At the entrance of the village lies the community hall, a relative open shed where the head of the village gathers his people for meetings, or just to relax. 

The street corner where each traditional Balinese dwelling lies side by side. Each house comes with their own temple compound, living quarters, and kitchen, representing the Head, Body and Feet.

The villagers upon hearing "here are some tourists" immediately comes out to greet us.

To get inside, you have to go through their main gate, which is open 24 hours. There's not much need for security here as crime is nearly non existent.

The villagers show off their individual status within their community by having more glamorous temples in their temple compound. The more glamorous your temple is, the higher your status are.

We depart Penglipura Village after visiting one housing complex (there were just too many to visit within an hour) and as we were approaching our MPV, we noticed more and more tourist showing up, which was a good sign.

Our final destination for the day was the famous Kintamani Volcano.

Kintamani Volcano

For my Kintamani Volcano highlight, I will need to borrow some images from the net as my camera ran out of juice, and my spare batteries apparently were not charged properly. I was only able to take three pictures, and that's it. We tried using out handphones to take some of the images but I have yet to download them into the PC so I'm not sure how the image quality is like.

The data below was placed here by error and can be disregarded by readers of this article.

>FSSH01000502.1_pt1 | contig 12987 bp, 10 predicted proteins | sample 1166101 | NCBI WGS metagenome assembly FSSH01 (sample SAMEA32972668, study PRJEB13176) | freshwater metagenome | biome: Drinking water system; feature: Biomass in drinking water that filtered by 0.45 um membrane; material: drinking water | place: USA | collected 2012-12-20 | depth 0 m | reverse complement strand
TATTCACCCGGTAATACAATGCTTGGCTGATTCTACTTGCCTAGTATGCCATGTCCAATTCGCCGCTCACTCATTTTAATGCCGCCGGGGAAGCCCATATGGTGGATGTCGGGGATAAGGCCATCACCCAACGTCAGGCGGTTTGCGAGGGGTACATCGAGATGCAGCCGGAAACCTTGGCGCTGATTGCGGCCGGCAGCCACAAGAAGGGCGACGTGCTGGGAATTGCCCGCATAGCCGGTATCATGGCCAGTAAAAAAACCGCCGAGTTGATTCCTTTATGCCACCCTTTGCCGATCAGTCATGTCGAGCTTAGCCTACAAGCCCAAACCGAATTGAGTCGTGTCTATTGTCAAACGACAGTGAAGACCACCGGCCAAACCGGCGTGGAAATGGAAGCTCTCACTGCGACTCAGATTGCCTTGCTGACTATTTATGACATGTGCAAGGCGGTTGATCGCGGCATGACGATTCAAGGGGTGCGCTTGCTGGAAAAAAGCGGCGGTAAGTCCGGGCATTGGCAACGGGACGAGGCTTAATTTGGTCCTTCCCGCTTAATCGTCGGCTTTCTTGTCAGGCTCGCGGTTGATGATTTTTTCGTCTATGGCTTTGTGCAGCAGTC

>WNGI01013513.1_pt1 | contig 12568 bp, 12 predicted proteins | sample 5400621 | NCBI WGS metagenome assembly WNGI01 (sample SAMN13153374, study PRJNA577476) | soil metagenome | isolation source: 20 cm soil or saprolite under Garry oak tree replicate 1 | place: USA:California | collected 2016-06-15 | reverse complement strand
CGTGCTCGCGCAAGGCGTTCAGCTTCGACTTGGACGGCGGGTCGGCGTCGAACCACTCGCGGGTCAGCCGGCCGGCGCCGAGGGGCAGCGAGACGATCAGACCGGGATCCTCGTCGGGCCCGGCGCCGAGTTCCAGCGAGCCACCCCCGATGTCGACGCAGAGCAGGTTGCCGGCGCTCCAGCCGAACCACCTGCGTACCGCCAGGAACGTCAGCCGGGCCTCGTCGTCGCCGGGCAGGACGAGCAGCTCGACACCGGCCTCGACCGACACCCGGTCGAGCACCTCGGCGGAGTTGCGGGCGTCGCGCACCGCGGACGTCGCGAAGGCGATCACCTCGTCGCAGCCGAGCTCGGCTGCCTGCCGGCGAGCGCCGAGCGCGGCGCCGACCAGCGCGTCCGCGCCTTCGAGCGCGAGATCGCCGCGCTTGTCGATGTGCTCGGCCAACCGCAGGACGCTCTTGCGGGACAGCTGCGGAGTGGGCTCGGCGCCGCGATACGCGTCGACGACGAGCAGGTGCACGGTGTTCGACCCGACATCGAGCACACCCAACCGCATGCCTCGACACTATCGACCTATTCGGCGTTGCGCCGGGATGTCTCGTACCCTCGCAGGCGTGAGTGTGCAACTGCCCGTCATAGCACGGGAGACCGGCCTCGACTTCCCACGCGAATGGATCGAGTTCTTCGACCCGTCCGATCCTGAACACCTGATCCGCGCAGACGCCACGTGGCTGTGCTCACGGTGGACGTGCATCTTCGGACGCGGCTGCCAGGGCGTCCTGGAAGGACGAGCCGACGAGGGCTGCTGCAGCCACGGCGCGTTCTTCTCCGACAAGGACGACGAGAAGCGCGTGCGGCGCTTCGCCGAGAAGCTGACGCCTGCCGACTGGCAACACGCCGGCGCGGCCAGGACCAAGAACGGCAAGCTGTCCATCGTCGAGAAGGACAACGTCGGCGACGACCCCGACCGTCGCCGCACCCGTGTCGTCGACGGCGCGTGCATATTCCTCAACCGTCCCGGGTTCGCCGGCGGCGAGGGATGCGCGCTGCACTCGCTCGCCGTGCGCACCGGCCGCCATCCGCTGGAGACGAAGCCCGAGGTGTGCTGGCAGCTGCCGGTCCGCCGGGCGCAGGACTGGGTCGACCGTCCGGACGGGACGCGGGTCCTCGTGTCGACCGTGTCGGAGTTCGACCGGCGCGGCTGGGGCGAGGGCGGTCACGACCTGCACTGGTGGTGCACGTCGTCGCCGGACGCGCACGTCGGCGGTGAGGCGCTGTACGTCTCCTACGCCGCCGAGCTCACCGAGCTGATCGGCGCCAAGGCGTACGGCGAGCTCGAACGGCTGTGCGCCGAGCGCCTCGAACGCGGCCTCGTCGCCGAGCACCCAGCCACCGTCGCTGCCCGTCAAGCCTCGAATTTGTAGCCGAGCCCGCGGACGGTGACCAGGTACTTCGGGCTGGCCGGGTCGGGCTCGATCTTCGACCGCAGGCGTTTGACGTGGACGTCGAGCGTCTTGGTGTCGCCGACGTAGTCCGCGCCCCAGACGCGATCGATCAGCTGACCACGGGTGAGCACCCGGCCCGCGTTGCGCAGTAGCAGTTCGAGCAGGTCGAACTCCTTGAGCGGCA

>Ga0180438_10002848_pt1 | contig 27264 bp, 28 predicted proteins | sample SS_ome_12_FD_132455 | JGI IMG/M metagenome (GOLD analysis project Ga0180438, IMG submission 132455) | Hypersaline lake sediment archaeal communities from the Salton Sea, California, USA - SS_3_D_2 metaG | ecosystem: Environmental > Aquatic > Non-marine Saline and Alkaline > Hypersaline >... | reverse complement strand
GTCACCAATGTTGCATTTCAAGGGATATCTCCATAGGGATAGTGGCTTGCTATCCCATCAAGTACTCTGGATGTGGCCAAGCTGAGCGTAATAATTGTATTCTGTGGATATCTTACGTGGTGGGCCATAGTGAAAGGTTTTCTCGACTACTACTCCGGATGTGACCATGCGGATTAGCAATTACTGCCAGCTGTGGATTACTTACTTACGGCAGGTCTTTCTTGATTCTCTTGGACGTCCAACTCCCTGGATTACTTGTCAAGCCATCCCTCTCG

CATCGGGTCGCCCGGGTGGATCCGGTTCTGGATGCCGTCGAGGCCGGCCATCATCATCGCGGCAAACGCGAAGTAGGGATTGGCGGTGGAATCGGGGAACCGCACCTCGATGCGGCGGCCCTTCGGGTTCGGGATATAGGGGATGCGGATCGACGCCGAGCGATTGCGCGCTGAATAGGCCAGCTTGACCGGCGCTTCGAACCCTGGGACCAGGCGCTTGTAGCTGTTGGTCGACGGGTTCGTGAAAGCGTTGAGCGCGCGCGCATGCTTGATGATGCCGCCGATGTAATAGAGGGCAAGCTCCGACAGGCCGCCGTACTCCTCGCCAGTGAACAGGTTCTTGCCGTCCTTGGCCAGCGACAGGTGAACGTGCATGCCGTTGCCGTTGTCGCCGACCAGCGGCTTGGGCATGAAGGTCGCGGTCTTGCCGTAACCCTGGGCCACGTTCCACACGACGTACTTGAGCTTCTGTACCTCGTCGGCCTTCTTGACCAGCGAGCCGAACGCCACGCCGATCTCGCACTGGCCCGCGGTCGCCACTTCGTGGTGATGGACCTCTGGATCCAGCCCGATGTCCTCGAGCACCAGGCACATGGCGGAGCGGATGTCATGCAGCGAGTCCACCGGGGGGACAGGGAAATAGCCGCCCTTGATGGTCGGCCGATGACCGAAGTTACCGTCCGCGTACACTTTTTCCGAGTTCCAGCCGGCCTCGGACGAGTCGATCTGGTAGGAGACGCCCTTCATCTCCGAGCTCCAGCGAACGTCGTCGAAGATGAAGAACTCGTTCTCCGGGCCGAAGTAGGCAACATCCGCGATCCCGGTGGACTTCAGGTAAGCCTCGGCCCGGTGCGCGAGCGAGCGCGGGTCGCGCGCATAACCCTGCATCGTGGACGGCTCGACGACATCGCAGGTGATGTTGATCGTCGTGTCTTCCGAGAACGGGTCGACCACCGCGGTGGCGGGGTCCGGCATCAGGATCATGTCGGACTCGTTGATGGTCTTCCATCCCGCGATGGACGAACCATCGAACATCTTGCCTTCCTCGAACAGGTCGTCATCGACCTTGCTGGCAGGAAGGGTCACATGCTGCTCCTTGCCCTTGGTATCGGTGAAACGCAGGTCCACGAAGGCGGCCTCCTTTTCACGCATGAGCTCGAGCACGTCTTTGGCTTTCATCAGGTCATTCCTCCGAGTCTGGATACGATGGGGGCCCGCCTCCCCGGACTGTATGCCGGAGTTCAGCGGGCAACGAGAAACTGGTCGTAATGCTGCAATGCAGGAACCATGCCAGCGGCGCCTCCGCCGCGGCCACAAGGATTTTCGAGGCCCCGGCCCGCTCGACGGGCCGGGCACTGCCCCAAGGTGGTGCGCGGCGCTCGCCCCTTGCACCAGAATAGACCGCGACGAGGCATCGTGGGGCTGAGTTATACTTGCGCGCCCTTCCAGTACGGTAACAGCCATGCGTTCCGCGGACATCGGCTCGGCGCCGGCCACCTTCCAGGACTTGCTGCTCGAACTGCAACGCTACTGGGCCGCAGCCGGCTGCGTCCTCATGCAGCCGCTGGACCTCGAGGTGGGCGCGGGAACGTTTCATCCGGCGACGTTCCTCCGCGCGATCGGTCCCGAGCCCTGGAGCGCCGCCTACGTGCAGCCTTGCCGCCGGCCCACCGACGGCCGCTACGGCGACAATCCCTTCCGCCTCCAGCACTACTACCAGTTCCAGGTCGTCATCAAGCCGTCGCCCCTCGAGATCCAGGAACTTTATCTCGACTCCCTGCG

The trip up to a favourite tourist spot to view Kintamani Volcano was harrowing. First the roads are windy and narrow. Second, each side you look at is a steep 45 -70 degree drop. So if you're like me terrified of heights, I would recommend driving up there.

The Kintamani Batur Volcano is still an active volcano, and at times are still spewing steam from its crater. It lies adjacent to the Batur Lake created by the last eruption that wiped out over 2,000 villagers in 1963, blanketing the sky over most of South East Asia with volcanic ash. This mountain has erupted over a recorded 24 times since 1800, and is one of the best tourist spot in Bali because of its panoramic view

We had our lunch in a nearby restaurant overseeing the volcano. The only problem I had with this site was the numerous souvenir peddlers that literally harass you as you try to take pictures. We spent like an hour and a half there before disembarking on a two hour drive to Lovina, where we stayed at the Melka Excelsior Hotel.

This hotel is unique as it has its own mini /petting zoo and a couple of well trained Dolphins for their Dolphin show. I'll highlight more on this hotel in my next blog post but first some images I got from the net to showcase what you can expect to see.

Next - Day 3 Part 1. Wild Dolphin sightseeing and another scenic Temple at a Volcanic Lake